Current Perspectives in Industrial / Organizational Psychology Case Study
- Length: 4 pages
- Sources: 4
- Subject: Psychology
- Type: Case Study
- Paper: #71925354
Excerpt from Case Study :
history of science has existed for many decades. This is considering that it is a well-established discipline of scholarly research. The scholarship of science initially concentrated on the physical and the biological sciences. However, it now includes both social and behavioral sciences. Some psychologists and scholarly researchers like George Sarton brought a call for a history of psychology. "Introduction to the History of science" is one of his articles in 1927 that represent the early work. The industrial and organizational psychology emphasizes on all areas of scientific discipline and the professional practice. Scientifically, the aim is to discover the phenomena, which influence behavior on the job and in the organization. Practically, the information obtained from empirical research can be applied in decision-making. This paper focuses on conducting a search for a case study in the industrial and the organizational fields. It gives a critical evaluation of various industrial and organizational aspects in "Industrial and organizational psychology: An evolving science and practice" book by Laura Koppes.
Laura Koppes' Contribution, its influence and Current regards
Studies by Laura in this field have seen many organizations appreciating the importance of psychology in understanding employees' behavior. It is evident that her contribution has seen many organizations modifying their knowledge-based economic system with the aim of improving production and distribution of information in all areas of employee effort. The benefits have been in employee efficiency, financial growth, and socio-economic growth. It has always been her intention to foster good working environments for employees whilst ensuring that organizational climates and cultures are in unison. Her influence in the I-O field is further underscored by the current developments in much organization where managers strive to ensure that the working conditions are optimal, safe, and ample for employees. This is informed by the fact that employees' psychological states influence their output and commitment.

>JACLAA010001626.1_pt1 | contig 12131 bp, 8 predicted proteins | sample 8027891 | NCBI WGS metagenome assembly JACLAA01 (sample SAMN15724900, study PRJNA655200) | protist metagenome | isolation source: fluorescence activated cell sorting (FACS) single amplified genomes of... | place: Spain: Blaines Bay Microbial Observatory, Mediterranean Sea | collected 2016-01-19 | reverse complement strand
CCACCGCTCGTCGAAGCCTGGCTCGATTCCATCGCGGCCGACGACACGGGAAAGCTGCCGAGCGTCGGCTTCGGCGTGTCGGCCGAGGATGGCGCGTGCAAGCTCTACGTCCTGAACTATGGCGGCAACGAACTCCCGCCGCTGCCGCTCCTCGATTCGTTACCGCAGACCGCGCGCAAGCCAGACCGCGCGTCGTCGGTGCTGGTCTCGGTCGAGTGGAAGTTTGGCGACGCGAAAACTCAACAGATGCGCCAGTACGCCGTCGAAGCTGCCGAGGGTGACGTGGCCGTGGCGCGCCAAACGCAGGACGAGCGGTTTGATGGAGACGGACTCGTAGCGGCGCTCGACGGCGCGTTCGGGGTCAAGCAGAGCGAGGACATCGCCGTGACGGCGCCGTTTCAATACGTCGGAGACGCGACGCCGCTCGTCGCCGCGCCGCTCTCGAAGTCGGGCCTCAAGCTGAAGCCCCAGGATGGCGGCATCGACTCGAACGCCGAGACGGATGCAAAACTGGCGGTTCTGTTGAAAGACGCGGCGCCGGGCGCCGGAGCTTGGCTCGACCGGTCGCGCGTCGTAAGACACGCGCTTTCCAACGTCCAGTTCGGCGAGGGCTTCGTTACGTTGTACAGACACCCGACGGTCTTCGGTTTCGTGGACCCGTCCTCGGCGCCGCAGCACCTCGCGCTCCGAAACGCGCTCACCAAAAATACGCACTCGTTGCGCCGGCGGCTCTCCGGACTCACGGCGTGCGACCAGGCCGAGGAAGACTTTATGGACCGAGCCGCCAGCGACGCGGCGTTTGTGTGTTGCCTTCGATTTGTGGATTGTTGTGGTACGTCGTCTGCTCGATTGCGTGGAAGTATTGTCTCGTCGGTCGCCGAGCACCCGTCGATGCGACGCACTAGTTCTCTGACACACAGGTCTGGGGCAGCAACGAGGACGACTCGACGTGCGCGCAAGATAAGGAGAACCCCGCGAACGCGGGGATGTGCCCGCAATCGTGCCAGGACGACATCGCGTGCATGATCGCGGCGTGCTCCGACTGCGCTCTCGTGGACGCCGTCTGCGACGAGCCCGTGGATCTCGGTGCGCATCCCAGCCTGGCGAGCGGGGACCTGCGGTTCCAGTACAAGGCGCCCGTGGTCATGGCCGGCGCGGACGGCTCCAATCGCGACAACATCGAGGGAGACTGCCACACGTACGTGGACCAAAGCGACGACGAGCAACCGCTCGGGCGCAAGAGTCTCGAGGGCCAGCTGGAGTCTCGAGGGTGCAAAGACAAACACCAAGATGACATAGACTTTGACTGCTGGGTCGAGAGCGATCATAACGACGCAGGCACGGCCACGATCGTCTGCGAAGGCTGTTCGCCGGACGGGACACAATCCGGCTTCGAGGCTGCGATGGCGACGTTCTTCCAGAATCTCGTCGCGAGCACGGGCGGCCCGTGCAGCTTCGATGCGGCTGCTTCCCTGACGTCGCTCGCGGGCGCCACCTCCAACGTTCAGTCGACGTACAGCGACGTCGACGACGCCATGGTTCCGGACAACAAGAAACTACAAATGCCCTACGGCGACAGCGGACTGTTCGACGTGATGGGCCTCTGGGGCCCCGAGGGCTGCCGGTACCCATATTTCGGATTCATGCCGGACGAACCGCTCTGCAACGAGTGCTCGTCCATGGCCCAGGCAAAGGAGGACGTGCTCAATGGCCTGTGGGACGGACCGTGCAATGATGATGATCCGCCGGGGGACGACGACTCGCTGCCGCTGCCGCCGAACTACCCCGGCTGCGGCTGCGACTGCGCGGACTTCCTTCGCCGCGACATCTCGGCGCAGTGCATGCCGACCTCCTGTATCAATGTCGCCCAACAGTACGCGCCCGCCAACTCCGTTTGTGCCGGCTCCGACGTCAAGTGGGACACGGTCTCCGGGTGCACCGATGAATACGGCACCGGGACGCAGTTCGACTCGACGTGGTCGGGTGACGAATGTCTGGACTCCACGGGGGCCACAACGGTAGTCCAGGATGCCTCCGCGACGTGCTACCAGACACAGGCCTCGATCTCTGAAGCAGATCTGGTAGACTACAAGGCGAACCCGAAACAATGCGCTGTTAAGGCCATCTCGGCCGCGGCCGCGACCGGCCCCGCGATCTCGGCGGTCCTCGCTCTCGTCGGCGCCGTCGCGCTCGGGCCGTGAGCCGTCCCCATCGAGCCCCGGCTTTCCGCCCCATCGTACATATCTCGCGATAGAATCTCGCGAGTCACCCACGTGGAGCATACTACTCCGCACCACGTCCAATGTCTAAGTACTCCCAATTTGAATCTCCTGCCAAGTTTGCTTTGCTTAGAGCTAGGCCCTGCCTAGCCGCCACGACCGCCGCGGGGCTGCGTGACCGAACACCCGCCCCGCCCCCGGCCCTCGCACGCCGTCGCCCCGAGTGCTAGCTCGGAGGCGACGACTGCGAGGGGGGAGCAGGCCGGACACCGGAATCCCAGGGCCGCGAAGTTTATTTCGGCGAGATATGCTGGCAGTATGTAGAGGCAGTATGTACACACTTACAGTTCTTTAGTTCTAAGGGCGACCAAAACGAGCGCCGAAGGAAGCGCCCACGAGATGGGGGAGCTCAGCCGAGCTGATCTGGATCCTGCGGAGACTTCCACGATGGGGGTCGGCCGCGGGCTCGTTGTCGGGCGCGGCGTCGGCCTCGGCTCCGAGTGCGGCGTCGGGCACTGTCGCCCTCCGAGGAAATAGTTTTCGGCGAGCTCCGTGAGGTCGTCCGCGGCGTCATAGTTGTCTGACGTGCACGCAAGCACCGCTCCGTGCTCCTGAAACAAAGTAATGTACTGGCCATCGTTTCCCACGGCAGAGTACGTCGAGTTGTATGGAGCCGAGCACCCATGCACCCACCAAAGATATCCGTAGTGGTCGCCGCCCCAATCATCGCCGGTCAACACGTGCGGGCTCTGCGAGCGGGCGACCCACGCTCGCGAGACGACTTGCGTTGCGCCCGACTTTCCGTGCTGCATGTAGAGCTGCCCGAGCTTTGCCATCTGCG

Laura has had a great impact in the field of I-O psychology. Whereas many organizations had appreciated the effect of her works initially, it is important to point out that many of them have taken the discipline with great seriousness. The various publications made like (2012)'s "Do job applicant credit histories predict performance appraisal ratings or termination decisions?" And the "The counter-intuitive effects of flow on positive leadership and employee attitudes: Incorporating positive psychology into the study of organizations" have underscored her commitment in this field. Many other psychologists of her time are also working with her with the aim lifting the field into greater heights. They include Palmer, J.K., Smith, M., and Vodanovich, S. among others. She sees a future where the role of psychology in the workplace will be growing immensely as shaped by the rising human complexities.
The main purpose of this volume is to analyze various individual historical viewpoints concerning the industrial and organizational psychologists and significant subject matter experts. According to the author, the main goal of the I-O psychologists is to assist in the strategic development, which constructs better organizations. Moreover, the comprehensive strategies contribute to the success of an organization by improving the performance and the well-being of the employees. Laura asserts that psychologists have various reasons as to why they applied psychology to business and in the workplace. She further enables the reader to gain a deeper revelation in the I-O field past. This enables a person to gain an extensive comprehension of the present and hence focus on the future. The structuring of the historical perspective of the author is made around substantive subjects and not the professional areas. Besides, the author puts more emphasis on science rather than practice. The scientific development fosters access to documentation. In other cases, the author extracted information and relevant data from other relevant historical treatments.